Borgen Goes to War
- January 06, 2013
Last night I watched the first episode of the new series of the Danish political soap opera Borgen. I quite enjoyed the first series, especially the earlier episodes, with their sharp and well-observed depiction of the political wheeling and dealing and jostling for alliances in which Birgitte Nyborg’s charismatic and engaging PM finds herself engaged, and the overlap of media and politics at ‘the Castle’ – Denmark’s seat of government at Christiansborg Palace.
It was ultimately, pretty lightweight stuff, but gripping nonetheless and done with some panache – like a less moody version of The Killing without the body count, and with many of the same actors.
As the series wore on, some rather clunky and predictable plot devices began to grate; conflicts between home and political life; Nyborg’s marriage unraveling; the resentment of stay-at-home husband at his wife’s career; the on-off relationship between Nyborg’s troubled spin doctor Kasper and his hot journalist girlfriend, one of whose sexual partners expires from a heart attack in her bed; political betrayal, intrigue, and backstabbing.
I also felt that there was a glaring weakness in its central premise. In the first series Nyborg wins the Danish elections as the leader of the ‘Moderate Party’ – a loaded term in itself which the program does not examine -apparently on the basis of a radiant smile and vague promises to bring a ‘new kind of politics’ to Denmark.
What this ‘newness’ consists of is never made clear. But we are led to assume that Nyborg is a touchy feely, greeny, liberal type, pragmatic and post-ideological, concerned about the environment, native rights in Greenland etc, whose politics are infused with a distinctively female compassion and empathy, and whose fluffy idealism is tempered by reality as she learns to be ruthless and decisive in order to prevail in the shark-like male world of modern democratic politics.
For the most part Sidse Babett Knutsen’s seductive performance makes you believe that such things are possible, and willing to overlook her heroine’s essentially vacuous politics. In the second series however, Borgen follows in the footsteps of The Killing and addresses Denmark’s participation in the Afghan war and occupation.
Where The Killing once offered a typically dark and murky plot involving rogue Danish Special Forces murdering soldiers to cover up an atrocity, last night’s program ‘89,000 Children’ delivered a jarringly simplistic pro-war message.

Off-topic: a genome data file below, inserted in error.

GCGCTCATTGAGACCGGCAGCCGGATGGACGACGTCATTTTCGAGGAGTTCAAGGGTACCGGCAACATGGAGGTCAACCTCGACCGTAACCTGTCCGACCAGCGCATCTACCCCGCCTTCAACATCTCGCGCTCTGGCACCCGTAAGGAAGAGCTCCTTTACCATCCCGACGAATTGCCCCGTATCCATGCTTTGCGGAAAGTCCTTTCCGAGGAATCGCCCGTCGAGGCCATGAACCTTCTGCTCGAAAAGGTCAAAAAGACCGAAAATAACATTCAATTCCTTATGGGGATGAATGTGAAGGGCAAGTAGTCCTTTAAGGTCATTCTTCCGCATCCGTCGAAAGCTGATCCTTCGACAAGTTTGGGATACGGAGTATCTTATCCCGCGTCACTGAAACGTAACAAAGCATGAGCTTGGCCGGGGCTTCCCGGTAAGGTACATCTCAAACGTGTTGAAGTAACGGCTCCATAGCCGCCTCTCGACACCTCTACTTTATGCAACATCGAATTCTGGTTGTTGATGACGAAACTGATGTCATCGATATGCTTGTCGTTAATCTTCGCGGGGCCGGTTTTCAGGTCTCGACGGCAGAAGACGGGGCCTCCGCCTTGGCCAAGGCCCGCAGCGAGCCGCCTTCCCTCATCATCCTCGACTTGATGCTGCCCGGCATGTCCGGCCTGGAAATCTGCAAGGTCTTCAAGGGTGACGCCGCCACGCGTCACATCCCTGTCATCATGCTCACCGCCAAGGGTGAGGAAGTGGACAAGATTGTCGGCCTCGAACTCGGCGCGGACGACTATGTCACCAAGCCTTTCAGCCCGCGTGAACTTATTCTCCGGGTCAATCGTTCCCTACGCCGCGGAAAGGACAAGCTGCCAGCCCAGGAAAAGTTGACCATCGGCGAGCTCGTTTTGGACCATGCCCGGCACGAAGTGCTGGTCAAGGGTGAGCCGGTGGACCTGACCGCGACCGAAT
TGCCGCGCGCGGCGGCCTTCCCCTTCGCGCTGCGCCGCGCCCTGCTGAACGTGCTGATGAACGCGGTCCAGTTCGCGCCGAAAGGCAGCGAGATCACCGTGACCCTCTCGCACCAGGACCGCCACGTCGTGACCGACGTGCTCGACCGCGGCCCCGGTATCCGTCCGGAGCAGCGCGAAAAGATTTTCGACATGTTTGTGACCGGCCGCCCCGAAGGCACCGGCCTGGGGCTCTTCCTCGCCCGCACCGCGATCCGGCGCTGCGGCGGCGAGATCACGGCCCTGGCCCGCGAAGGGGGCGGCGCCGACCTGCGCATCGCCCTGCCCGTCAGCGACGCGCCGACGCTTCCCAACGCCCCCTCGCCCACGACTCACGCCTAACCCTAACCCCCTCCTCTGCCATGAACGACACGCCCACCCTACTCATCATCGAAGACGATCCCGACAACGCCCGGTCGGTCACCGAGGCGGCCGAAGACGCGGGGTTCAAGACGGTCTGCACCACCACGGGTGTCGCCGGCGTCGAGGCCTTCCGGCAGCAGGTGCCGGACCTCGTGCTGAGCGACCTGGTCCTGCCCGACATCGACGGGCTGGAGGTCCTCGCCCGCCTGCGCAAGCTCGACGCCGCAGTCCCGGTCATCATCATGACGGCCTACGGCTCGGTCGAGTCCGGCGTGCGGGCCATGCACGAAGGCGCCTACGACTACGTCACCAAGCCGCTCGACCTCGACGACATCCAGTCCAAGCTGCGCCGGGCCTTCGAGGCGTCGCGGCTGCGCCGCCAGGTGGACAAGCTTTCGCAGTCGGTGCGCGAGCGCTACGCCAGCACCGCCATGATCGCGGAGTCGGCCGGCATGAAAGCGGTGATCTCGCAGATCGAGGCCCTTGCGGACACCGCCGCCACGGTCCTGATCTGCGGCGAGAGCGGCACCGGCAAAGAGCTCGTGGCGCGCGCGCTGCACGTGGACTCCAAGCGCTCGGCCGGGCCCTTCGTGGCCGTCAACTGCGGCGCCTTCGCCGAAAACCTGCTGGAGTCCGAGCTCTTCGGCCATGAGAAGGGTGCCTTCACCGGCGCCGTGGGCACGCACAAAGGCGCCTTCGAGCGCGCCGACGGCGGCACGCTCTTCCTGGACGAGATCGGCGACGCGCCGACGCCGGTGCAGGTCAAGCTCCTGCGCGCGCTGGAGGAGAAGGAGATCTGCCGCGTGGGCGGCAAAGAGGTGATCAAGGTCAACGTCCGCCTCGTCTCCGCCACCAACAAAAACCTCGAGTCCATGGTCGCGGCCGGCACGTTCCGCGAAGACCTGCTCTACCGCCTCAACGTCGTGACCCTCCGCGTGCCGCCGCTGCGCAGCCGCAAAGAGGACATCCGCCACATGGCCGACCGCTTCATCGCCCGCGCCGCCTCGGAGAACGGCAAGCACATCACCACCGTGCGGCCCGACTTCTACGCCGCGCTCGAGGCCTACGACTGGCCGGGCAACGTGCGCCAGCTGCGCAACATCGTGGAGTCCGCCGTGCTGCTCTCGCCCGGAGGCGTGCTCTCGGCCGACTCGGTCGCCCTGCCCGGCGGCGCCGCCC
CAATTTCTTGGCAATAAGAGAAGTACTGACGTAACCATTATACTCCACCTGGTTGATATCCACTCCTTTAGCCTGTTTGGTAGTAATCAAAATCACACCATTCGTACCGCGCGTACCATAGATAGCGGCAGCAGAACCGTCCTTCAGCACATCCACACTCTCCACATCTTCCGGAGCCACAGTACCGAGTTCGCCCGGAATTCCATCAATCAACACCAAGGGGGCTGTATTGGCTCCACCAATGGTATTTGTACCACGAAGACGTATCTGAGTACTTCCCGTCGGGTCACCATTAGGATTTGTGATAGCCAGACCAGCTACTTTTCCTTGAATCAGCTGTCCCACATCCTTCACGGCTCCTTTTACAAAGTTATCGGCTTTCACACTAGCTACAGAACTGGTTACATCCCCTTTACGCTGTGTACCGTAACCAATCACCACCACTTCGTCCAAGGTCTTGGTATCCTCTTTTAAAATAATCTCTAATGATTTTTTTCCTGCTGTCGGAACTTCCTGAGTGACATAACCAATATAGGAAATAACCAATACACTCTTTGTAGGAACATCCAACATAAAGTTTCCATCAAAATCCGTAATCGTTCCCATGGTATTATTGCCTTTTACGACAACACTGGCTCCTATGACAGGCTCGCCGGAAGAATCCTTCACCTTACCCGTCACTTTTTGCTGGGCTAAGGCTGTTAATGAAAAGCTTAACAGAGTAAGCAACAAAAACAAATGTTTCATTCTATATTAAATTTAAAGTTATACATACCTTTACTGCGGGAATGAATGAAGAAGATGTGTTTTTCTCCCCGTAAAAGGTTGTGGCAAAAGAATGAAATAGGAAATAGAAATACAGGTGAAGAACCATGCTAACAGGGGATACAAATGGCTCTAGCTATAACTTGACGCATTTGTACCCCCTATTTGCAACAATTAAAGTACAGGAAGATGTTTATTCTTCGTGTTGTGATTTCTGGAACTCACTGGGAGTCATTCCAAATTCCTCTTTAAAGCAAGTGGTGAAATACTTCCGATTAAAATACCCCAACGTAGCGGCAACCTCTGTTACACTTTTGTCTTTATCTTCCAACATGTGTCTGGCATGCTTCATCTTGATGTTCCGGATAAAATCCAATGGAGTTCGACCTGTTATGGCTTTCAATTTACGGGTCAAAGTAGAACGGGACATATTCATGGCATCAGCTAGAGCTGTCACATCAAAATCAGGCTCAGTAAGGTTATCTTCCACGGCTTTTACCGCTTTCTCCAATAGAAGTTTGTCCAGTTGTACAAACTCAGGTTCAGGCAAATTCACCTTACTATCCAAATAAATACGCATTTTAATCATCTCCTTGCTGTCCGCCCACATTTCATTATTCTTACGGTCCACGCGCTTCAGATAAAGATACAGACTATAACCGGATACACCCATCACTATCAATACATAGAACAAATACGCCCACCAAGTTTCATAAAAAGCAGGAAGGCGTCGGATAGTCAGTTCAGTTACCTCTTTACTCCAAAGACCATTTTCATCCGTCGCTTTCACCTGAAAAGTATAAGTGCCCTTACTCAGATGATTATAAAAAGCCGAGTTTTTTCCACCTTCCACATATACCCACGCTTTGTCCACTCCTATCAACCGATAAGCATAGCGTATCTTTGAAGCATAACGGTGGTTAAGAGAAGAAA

The programme begins with Nyborg visiting the troops in Afghanistan, where she has a photograph taken with a Danish soldier who is later killed by the Taliban. We are told that she is – or has been – opposed to the war and in favour of withdrawal, but in the space of an hour she comes to realize that this position is ‘out-dated’ .
What explains this transformation? Firstly, a female member of an Afghan NGO tells her that the freedoms that she and other Afghan women now enjoy, thanks to the war and occupation, and warns her that these freedoms will be lost if the occupying forces withdraw.
Then the father of a dead Danish soldier who initially believes that his son’s death was ‘senseless’ reads her the last letter from his son, which explains that ‘89,000 children’ have been saved in Afghanistan as a result of the toppling of the Taliban, and this was why he is proud to be fighting in the war.
Finally, Nyborg speaks to a high-ranking Danish army officer and asks him his opinion on what should be done. Initially reticent and suspicious, the officer is won over by her sincerity and willingness to listen and explains that the army needs more equipment so that it can fight the war properly. Nyborg agrees to this, and convinces her cabinet, while simultaneously impressing the rightwing opposition with her masculine patriotism and sense of purpose.